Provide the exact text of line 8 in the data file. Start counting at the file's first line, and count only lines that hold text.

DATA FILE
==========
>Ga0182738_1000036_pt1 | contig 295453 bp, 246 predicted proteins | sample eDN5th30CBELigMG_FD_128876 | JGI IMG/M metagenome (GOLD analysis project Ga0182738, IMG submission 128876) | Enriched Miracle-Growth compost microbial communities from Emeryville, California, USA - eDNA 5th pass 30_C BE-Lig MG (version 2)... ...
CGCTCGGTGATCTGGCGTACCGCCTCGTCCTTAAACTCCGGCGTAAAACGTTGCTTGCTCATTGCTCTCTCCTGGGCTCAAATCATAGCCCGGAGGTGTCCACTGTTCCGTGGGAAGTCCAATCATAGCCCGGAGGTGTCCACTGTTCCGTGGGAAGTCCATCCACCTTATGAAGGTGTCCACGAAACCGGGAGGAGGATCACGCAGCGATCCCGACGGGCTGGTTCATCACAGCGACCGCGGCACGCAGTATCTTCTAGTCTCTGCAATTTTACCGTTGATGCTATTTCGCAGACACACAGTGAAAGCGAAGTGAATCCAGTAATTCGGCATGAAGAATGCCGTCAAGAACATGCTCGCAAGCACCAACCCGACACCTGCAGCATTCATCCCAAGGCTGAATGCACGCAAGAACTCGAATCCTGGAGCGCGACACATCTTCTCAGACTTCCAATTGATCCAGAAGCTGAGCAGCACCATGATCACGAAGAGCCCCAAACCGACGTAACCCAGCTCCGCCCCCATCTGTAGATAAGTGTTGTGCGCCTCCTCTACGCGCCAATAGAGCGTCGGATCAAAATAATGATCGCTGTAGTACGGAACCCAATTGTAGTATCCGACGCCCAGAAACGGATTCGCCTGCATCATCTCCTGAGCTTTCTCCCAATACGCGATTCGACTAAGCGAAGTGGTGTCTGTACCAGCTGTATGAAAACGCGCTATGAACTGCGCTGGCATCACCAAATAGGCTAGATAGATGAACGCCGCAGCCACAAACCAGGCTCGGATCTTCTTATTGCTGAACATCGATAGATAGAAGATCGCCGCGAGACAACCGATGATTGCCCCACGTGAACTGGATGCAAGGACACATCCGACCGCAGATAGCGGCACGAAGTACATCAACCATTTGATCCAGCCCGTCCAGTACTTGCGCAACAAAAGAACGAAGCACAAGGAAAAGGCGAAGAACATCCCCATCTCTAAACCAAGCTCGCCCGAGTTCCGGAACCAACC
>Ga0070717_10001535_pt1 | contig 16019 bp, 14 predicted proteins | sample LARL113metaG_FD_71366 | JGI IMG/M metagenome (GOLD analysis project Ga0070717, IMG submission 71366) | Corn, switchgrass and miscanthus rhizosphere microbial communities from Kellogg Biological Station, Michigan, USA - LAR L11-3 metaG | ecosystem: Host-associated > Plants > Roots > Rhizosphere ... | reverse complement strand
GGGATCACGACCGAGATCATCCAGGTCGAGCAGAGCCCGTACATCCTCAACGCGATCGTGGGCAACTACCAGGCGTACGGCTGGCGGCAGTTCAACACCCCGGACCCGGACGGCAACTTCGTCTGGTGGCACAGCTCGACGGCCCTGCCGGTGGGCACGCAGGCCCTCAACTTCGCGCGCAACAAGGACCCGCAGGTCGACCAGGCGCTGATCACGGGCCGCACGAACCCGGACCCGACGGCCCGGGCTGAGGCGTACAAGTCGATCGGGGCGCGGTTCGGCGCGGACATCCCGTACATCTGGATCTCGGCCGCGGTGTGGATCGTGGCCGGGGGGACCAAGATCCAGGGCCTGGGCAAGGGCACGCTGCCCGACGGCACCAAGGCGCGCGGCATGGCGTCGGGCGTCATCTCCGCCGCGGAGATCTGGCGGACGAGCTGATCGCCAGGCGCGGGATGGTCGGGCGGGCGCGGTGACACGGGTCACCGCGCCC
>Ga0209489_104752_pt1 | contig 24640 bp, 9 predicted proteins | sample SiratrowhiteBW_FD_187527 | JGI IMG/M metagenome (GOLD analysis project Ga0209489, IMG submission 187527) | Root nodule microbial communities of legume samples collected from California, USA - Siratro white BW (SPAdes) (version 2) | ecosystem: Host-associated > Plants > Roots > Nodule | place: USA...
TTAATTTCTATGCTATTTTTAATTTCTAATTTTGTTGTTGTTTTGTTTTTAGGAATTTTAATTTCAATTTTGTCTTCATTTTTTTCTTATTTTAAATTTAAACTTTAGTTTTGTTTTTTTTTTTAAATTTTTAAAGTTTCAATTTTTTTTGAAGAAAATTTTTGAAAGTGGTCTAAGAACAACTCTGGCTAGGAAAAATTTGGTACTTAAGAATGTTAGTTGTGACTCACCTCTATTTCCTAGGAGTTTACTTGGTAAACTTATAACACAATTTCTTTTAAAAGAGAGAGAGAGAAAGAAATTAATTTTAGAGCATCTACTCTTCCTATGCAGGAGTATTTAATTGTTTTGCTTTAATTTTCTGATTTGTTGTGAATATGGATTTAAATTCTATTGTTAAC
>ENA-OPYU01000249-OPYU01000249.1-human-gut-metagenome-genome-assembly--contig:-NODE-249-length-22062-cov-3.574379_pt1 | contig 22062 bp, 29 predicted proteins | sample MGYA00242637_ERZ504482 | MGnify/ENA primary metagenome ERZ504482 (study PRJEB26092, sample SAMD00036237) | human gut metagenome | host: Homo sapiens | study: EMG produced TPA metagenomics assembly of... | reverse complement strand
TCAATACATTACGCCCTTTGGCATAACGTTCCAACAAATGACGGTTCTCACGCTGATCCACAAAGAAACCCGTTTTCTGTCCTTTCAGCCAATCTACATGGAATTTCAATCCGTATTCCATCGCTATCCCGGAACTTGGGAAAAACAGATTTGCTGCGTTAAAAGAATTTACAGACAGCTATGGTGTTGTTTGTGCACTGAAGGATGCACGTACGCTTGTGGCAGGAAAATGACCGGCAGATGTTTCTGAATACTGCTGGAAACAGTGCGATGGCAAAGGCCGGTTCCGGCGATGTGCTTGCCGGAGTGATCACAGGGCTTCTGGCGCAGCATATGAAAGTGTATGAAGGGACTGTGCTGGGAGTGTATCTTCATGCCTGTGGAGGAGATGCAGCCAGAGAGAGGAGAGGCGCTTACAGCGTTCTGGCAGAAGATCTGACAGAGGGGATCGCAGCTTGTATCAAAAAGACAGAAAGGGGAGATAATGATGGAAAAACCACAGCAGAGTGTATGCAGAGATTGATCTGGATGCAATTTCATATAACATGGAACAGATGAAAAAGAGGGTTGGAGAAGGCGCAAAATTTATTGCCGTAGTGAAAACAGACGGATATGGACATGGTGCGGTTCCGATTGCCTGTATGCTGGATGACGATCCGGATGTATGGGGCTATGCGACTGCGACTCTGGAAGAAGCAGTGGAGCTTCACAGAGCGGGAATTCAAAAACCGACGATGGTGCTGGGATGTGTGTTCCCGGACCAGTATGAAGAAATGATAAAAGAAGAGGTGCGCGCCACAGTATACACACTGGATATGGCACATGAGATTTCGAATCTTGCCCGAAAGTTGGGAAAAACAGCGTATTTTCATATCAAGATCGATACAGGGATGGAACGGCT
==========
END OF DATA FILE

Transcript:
TCAATACATTACGCCCTTTGGCATAACGTTCCAACAAATGACGGTTCTCACGCTGATCCACAAAGAAACCCGTTTTCTGTCCTTTCAGCCAATCTACATGGAATTTCAATCCGTATTCCATCGCTATCCCGGAACTTGGGAAAAACAGATTTGCTGCGTTAAAAGAATTTACAGACAGCTATGGTGTTGTTTGTGCACTGAAGGATGCACGTACGCTTGTGGCAGGAAAATGACCGGCAGATGTTTCTGAATACTGCTGGAAACAGTGCGATGGCAAAGGCCGGTTCCGGCGATGTGCTTGCCGGAGTGATCACAGGGCTTCTGGCGCAGCATATGAAAGTGTATGAAGGGACTGTGCTGGGAGTGTATCTTCATGCCTGTGGAGGAGATGCAGCCAGAGAGAGGAGAGGCGCTTACAGCGTTCTGGCAGAAGATCTGACAGAGGGGATCGCAGCTTGTATCAAAAAGACAGAAAGGGGAGATAATGATGGAAAAACCACAGCAGAGTGTATGCAGAGATTGATCTGGATGCAATTTCATATAACATGGAACAGATGAAAAAGAGGGTTGGAGAAGGCGCAAAATTTATTGCCGTAGTGAAAACAGACGGATATGGACATGGTGCGGTTCCGATTGCCTGTATGCTGGATGACGATCCGGATGTATGGGGCTATGCGACTGCGACTCTGGAAGAAGCAGTGGAGCTTCACAGAGCGGGAATTCAAAAACCGACGATGGTGCTGGGATGTGTGTTCCCGGACCAGTATGAAGAAATGATAAAAGAAGAGGTGCGCGCCACAGTATACACACTGGATATGGCACATGAGATTTCGAATCTTGCCCGAAAGTTGGGAAAAACAGCGTATTTTCATATCAAGATCGATACAGGGATGGAACGGCT